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Infection with an intestinal helminth parasite reduces Freund's complete adjuvantinduced monoarthritis in mice.

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Vol. 63, No. 2, February 2011, pp 434–444
DOI 10.1002/art.30098
© 2011, American College of Rheumatology
Infection With an Intestinal Helminth Parasite Reduces
Freund’s Complete Adjuvant–Induced Monoarthritis in Mice
Meiqing Shi, Arthur Wang, David Prescott, Christopher C. M. Waterhouse, Shuren Zhang,
Jason J. McDougall, Keith A. Sharkey, and Derek M. McKay
Objective. Assessment of infection with helminth
parasites in murine models of disease could identify
antiinflammatory mechanisms that translate into treatments for arthritic disease. The aim of this study was to
test the ability of infection with the tapeworm Hymenolepis diminuta to ameliorate Freund’s complete adjuvant
(CFA)–induced monoarthritis in mice.
Methods. Mice received CFA with or without
H diminuta, and knee swelling, pain, and measures of
inflammation were assessed.
Results. Injection of CFA resulted in rapid
(within 24 hours) and sustained (lasting 20 days) knee
swelling, a decreased pain threshold, increased blood
flow to the knee, and increased production of tumor
necrosis factor ␣ and interleukin-12p40 (IL-12p40). In
mice that were infected with H diminuta 8 days prior to
receiving CFA, the severity of arthritis was reduced as
assessed by these indices of inflammation and infection
2 days after CFA injection and resulted in more rapid
resolution of knee swelling. This antiarthritic effect
required a viable infection and was dependent on adaptive immunity, because infection with H diminuta did not
protect mice lacking T cells and B cells or the IL-4
receptor ␣ chain from CFA-induced inflammation.
Interleukin-10 was of prime importance in the antiarthritic effect, because IL-10–knockout mice were not
protected by infection, the antiarthritic effect was ablated by use of neutralizing IL-10 antibodies, and transfer of CD4ⴙ cells from infected wild-type mice but not
IL-10–knockout mice significantly reduced CFAinduced knee swelling.
Conclusion. In mice, the adaptive immune response to infection with H diminuta involves mobilization of IL-10, which has the concomitant advantage of
dampening the innate immune responses that drive
CFA-induced joint inflammation.
There have been rapid increases in the incidence
of autoimmune and inflammatory diseases such as diabetes, inflammatory bowel disease, and rheumatoid arthritis (RA) in Westernized societies (1). Inflammatory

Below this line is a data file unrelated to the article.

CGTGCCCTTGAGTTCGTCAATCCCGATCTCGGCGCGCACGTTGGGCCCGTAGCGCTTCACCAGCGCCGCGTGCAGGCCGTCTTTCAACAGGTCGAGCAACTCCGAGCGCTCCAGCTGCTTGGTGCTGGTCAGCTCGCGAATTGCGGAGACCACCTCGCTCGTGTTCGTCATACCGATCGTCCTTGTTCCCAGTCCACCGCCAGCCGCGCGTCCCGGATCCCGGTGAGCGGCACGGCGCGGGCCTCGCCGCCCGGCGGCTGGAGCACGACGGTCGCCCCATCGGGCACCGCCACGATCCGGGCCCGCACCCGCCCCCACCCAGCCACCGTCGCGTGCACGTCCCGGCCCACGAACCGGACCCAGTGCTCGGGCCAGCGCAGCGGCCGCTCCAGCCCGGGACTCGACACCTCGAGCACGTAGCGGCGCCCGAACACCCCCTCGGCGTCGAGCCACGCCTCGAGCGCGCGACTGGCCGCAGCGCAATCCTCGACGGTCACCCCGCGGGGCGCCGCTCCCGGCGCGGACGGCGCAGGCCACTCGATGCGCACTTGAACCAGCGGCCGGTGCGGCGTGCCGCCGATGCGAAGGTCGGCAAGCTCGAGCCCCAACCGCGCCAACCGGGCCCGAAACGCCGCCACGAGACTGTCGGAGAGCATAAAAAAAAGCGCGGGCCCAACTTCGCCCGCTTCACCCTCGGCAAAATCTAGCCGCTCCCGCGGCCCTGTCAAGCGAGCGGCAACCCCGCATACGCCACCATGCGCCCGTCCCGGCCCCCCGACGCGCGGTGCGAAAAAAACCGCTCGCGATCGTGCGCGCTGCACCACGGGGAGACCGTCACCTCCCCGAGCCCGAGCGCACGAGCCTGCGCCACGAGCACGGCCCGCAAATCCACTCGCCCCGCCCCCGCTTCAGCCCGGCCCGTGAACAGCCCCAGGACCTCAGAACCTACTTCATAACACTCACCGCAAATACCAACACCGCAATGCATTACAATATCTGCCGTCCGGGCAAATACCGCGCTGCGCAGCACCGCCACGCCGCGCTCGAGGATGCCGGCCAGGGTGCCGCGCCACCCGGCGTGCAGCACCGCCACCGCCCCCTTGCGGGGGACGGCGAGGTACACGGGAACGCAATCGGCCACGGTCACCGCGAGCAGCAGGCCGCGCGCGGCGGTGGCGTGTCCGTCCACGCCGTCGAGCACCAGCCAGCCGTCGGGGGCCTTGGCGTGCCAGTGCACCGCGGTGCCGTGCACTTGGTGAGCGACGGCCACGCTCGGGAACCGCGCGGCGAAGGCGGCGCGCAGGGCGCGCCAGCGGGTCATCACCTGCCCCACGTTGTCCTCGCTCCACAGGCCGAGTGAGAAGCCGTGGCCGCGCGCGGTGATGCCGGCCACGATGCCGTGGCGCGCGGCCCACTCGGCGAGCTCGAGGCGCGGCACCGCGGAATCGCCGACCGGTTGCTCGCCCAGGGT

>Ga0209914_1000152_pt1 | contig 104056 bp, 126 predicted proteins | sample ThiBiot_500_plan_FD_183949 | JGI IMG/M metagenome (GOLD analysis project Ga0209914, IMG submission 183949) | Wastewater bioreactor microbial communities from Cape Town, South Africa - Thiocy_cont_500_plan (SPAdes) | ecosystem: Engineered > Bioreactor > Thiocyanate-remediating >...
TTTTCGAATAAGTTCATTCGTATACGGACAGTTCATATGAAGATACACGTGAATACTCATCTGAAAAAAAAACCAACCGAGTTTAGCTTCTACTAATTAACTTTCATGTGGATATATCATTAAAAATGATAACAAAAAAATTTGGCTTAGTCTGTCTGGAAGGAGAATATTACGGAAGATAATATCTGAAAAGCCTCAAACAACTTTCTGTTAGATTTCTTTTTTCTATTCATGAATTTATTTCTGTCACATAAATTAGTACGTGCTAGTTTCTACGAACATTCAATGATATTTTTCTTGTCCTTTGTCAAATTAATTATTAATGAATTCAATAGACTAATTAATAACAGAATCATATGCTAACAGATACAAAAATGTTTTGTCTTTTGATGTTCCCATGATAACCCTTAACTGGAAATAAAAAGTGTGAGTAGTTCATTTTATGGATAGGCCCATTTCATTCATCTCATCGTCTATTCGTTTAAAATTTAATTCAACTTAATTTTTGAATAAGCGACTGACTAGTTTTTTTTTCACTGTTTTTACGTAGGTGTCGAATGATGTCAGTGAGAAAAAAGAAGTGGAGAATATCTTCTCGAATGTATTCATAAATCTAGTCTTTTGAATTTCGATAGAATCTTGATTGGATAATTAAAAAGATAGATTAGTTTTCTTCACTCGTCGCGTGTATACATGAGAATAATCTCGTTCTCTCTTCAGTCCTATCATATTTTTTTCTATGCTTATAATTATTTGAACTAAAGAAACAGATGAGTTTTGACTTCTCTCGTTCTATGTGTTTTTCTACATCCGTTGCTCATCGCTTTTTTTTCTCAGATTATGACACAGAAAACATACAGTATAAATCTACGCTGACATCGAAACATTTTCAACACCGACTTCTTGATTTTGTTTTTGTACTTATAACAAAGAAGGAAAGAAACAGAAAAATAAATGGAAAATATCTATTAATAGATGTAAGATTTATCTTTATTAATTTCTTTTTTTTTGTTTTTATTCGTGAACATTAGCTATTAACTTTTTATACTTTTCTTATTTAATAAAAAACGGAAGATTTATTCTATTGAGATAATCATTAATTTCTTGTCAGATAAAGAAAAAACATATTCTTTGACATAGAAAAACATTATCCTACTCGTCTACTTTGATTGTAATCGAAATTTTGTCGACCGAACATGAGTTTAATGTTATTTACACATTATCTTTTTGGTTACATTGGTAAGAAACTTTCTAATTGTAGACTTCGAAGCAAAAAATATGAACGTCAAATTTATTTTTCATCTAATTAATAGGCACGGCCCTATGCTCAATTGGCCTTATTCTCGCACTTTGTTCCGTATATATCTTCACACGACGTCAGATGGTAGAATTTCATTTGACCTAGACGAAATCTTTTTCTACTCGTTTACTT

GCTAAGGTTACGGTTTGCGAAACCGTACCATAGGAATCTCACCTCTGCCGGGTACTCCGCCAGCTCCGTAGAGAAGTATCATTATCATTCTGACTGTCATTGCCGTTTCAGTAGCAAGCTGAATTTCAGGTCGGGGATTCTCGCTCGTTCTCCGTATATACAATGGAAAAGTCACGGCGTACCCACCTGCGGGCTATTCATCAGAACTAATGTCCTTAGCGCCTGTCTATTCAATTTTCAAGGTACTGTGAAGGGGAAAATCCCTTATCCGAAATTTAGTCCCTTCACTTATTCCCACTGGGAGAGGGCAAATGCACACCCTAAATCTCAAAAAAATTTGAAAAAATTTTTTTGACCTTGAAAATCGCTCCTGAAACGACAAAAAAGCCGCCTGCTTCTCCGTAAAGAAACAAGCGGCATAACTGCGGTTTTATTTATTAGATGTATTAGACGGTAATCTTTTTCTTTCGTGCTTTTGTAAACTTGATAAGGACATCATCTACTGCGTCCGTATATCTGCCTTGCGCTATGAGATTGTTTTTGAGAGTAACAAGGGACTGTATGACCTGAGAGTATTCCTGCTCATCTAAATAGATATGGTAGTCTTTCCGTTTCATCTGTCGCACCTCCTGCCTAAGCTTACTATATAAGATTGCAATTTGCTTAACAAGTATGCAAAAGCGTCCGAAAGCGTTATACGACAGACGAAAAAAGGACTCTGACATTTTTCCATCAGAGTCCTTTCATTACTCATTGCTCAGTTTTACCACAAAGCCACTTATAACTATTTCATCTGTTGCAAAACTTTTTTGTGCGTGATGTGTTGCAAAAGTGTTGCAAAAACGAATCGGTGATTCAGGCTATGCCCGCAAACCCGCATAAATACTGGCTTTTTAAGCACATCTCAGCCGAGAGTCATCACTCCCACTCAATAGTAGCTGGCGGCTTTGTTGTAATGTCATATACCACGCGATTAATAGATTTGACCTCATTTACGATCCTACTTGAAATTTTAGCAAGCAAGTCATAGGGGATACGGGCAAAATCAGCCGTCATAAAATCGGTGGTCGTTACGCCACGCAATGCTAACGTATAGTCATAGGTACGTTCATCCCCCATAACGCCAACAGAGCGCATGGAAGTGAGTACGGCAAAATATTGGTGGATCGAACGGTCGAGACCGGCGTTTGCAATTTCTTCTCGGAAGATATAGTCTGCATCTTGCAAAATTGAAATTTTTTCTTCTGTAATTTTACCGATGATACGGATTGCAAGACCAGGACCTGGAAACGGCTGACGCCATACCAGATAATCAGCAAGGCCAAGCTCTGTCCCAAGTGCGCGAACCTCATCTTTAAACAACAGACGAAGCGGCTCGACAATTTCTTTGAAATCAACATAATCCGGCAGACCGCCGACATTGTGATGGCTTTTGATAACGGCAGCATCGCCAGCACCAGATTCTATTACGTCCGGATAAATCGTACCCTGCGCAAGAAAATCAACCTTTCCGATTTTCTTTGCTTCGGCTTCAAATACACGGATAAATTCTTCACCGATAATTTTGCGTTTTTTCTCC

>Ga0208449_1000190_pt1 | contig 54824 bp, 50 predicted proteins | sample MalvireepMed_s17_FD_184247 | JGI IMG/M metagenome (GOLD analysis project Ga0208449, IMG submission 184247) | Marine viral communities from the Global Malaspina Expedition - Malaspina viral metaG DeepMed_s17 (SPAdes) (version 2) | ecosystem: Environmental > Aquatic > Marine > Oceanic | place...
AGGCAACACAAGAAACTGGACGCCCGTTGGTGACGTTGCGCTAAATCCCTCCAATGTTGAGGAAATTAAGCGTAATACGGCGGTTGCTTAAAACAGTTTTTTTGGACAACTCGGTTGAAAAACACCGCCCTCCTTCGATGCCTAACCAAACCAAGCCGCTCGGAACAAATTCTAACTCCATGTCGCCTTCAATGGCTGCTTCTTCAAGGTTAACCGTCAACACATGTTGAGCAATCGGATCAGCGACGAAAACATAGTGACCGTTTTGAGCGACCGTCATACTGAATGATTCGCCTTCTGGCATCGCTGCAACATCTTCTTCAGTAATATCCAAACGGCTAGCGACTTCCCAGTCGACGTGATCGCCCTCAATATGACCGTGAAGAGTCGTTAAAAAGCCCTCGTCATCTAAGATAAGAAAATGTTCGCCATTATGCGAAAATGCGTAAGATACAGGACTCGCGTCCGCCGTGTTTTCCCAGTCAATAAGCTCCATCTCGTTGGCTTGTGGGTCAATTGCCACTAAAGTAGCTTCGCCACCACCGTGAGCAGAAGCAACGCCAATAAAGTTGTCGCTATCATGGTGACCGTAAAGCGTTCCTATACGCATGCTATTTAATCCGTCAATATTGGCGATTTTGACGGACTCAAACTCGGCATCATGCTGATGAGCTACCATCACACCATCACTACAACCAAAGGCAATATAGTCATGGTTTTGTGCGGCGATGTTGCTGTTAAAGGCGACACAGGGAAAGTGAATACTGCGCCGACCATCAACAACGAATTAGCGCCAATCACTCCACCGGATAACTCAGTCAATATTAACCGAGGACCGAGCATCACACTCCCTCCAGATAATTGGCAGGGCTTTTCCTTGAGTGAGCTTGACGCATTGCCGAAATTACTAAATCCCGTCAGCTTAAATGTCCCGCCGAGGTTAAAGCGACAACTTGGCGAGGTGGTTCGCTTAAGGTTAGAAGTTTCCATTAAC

joint diseases are painful disorders that are particularly
prevalent in the elderly; with life expectancies increasing, an ever larger proportion of the population will be
affected by arthritis (2,3). Current treatments aimed at
symptom relief can be effective in some patients, but
they elicit undesirable side effects (e.g., steroids) or are
expensive (e.g., anti–tumor necrosis factor ␣ [antiTNF␣]). Thus, there is an urgent need to develop better
therapeutics to manage and ultimately cure arthritis and
related musculoskeletal disorders.
Chronic inflammation is often the result of an
imbalance in the production of proinflammatory and
antiinflammatory/proresolution mediators, and the reason(s) for this imbalance frequently are poorly understood. Therefore, rather than attempting to specifically
intervene in the activity of a given molecule, the question arises: can the immune system be provoked to
Supported by an operating grant from the Canadian Institutes
for Health Research to Drs. McDougall, Sharkey, and McKay (MOP218990). Mr. Prescott is recipient of doctoral awards from the Alberta
Heritage Foundation for Medical Research and the Natural Sciences
and Engineering Research Council of Canada. Dr. McDougall is an
Arthritis Society of Canada Investigator and an Alberta Heritage
Foundation for Medical Research Senior Scholar. Drs. Sharkey and
McKay are recipients of Scientist Awards from the Alberta Heritage
Foundation for Medical Research. Dr. Sharkey holds the Crohn’s and
Colitis Foundation of Canada Chair in Inflammatory Bowel Disease
Research at the University of Calgary. Dr. McKay holds a Tier 1
Canada Research Chair in Intestinal Immunophysiology in Health and
Disease at the University of Calgary.
Meiqing Shi, PhD, Arthur Wang, MD, MSc, David Prescott,